As much as people desire to lose weight fast, statistics show that the body responds better to a slow and gradual loss, having a much higher success rate of keeping the weight off than those who lose weight too fast. I would say there is a strong link between this and the set point the body seems to have (to learn more about the set point, refer to my previous blog ‘The Norm’). If our body fights to maintain the weight it is used to, it makes sense that it would fight less when the weight loss is not causing alarm bells to go off.
I’ve seen some that have a loss at the start of their lifestyle change (I prefer this term over diet) but get then discouraged as the weight becomes harder to lose, even just a few weeks into the change. The main reason for this is because a planned “lifestyle change” normally consists of at a set intake of Kilojoules (KJ)/Calories (Cal) from the beginning based on starting weight. When weight is lost and the consumption of KJ/Cal remain the same, clearly the loss will be less dramatic. Often the number of KJ/Cal will need to be reassessed to continue seeing results, depending on your starting weight, health and end goal.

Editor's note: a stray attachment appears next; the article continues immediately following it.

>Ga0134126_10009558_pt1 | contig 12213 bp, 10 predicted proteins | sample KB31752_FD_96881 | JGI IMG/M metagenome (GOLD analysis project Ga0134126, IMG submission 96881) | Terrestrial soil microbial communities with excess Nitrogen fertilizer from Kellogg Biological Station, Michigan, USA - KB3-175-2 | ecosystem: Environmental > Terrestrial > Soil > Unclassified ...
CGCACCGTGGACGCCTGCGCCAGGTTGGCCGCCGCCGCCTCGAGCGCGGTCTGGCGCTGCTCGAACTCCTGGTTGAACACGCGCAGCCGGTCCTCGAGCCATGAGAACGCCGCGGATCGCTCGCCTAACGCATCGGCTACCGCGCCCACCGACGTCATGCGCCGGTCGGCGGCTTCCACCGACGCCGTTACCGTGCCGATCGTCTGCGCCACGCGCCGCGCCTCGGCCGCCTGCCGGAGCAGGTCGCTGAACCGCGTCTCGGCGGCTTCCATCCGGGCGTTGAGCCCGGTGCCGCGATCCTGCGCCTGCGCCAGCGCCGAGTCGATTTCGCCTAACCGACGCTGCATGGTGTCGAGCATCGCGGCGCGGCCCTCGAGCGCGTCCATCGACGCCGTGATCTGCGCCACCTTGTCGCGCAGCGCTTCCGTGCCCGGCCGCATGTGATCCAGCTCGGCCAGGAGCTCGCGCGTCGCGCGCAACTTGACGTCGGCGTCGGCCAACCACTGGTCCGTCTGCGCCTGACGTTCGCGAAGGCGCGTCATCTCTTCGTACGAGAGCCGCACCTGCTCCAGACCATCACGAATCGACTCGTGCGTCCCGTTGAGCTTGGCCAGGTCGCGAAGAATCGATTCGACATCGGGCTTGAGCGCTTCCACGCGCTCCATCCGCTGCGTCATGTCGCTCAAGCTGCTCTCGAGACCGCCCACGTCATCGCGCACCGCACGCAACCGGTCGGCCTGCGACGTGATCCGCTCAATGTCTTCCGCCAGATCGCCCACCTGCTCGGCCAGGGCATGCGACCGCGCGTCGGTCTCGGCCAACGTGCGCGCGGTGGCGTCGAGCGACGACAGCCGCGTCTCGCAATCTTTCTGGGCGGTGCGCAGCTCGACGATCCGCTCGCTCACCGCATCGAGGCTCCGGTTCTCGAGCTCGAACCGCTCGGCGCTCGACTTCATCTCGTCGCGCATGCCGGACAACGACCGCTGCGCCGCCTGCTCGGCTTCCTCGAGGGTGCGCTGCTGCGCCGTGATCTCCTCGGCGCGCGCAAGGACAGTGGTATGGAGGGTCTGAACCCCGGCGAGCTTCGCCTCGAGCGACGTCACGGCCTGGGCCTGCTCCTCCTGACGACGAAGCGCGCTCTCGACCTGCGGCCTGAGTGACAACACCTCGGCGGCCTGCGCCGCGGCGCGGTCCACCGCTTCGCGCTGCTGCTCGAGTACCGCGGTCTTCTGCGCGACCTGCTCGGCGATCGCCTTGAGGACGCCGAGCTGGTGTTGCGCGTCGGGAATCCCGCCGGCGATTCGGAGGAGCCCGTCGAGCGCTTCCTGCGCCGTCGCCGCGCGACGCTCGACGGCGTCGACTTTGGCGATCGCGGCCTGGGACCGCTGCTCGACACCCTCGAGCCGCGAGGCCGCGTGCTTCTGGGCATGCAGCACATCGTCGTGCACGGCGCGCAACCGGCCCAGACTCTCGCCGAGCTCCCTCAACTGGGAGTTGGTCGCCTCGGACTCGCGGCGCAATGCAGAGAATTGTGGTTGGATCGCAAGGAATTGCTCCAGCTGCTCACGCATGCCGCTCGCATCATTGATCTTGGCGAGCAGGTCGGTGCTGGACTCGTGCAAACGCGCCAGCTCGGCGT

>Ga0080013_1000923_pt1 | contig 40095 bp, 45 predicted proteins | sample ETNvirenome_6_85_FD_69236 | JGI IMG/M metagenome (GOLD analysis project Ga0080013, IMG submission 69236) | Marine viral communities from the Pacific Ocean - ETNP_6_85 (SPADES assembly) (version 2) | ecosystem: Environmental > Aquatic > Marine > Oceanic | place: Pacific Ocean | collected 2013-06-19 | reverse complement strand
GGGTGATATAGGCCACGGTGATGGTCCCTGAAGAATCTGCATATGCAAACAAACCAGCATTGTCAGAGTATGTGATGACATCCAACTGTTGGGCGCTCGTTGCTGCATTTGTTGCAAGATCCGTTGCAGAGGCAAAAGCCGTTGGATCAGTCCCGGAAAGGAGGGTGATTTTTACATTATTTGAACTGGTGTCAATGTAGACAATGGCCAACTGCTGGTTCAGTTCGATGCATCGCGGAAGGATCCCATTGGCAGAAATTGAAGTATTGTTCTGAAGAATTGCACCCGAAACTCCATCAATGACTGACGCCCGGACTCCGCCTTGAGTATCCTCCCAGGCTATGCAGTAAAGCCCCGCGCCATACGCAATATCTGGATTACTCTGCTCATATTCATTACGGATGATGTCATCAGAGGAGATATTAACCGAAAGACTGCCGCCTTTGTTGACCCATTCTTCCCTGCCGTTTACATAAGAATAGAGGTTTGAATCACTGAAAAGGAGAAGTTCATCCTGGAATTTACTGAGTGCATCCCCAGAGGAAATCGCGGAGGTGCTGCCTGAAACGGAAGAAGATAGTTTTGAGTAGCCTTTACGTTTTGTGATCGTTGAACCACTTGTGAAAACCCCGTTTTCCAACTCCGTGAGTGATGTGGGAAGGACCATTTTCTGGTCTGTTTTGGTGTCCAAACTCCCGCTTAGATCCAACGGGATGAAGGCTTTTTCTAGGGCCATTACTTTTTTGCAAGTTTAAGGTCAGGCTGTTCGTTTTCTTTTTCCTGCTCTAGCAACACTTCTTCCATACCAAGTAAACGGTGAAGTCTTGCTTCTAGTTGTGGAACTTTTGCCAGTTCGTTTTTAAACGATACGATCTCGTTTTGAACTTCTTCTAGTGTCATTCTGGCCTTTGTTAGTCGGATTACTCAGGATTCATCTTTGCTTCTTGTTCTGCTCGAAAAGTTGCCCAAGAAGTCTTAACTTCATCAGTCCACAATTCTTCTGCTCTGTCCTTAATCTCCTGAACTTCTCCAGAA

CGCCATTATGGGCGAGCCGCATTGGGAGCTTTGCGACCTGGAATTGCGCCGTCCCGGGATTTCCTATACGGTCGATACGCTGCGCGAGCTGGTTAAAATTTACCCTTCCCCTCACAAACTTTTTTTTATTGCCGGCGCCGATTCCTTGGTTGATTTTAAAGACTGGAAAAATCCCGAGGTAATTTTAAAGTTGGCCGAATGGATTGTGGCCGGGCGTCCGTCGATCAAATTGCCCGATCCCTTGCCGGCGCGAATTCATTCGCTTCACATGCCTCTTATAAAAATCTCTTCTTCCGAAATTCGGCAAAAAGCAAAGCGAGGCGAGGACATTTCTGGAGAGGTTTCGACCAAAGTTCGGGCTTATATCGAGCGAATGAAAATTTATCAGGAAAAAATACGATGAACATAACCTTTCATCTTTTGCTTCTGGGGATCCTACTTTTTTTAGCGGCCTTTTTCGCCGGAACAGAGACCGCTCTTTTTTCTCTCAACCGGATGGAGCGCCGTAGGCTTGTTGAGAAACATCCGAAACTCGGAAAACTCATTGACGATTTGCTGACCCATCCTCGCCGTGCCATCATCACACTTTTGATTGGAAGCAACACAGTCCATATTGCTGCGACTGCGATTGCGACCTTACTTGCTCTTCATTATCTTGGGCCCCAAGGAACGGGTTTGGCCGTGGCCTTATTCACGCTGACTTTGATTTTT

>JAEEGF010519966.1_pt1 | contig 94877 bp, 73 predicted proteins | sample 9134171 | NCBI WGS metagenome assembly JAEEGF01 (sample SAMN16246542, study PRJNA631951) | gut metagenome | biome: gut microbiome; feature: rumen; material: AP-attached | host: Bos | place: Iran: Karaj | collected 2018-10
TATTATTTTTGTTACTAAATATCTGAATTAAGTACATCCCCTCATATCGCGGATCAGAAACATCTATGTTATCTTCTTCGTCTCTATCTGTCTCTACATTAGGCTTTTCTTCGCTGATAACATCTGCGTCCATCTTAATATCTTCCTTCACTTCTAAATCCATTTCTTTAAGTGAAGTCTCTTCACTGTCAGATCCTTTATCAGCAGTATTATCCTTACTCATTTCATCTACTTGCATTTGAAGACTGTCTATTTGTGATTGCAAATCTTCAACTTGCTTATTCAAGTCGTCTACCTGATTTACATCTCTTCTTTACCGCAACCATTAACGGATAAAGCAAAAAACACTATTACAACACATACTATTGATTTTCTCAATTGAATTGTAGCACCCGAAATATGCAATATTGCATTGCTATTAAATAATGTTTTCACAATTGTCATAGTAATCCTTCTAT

Here are a few tips in those considering weight loss:
- Get advice first. Talk to a nutritionist, doctor, health coach etc.
- Rapid loss in weight may not always mean loss in fat stores; quick losses also include water and lean tissue.
- For every 30,000 KJ (7170cal) consumed beyond your body’s needs, a kilogram of fat is stored.
- A loss of 10% of your starting weight over six months is considered reasonable for those who are overweight.
- Make it a lifestyle change, not just a diet.
- Get some accountability, someone to encourage you and keep you strong!
And as they say, slow and steady wins the race!
Short and sweet as always,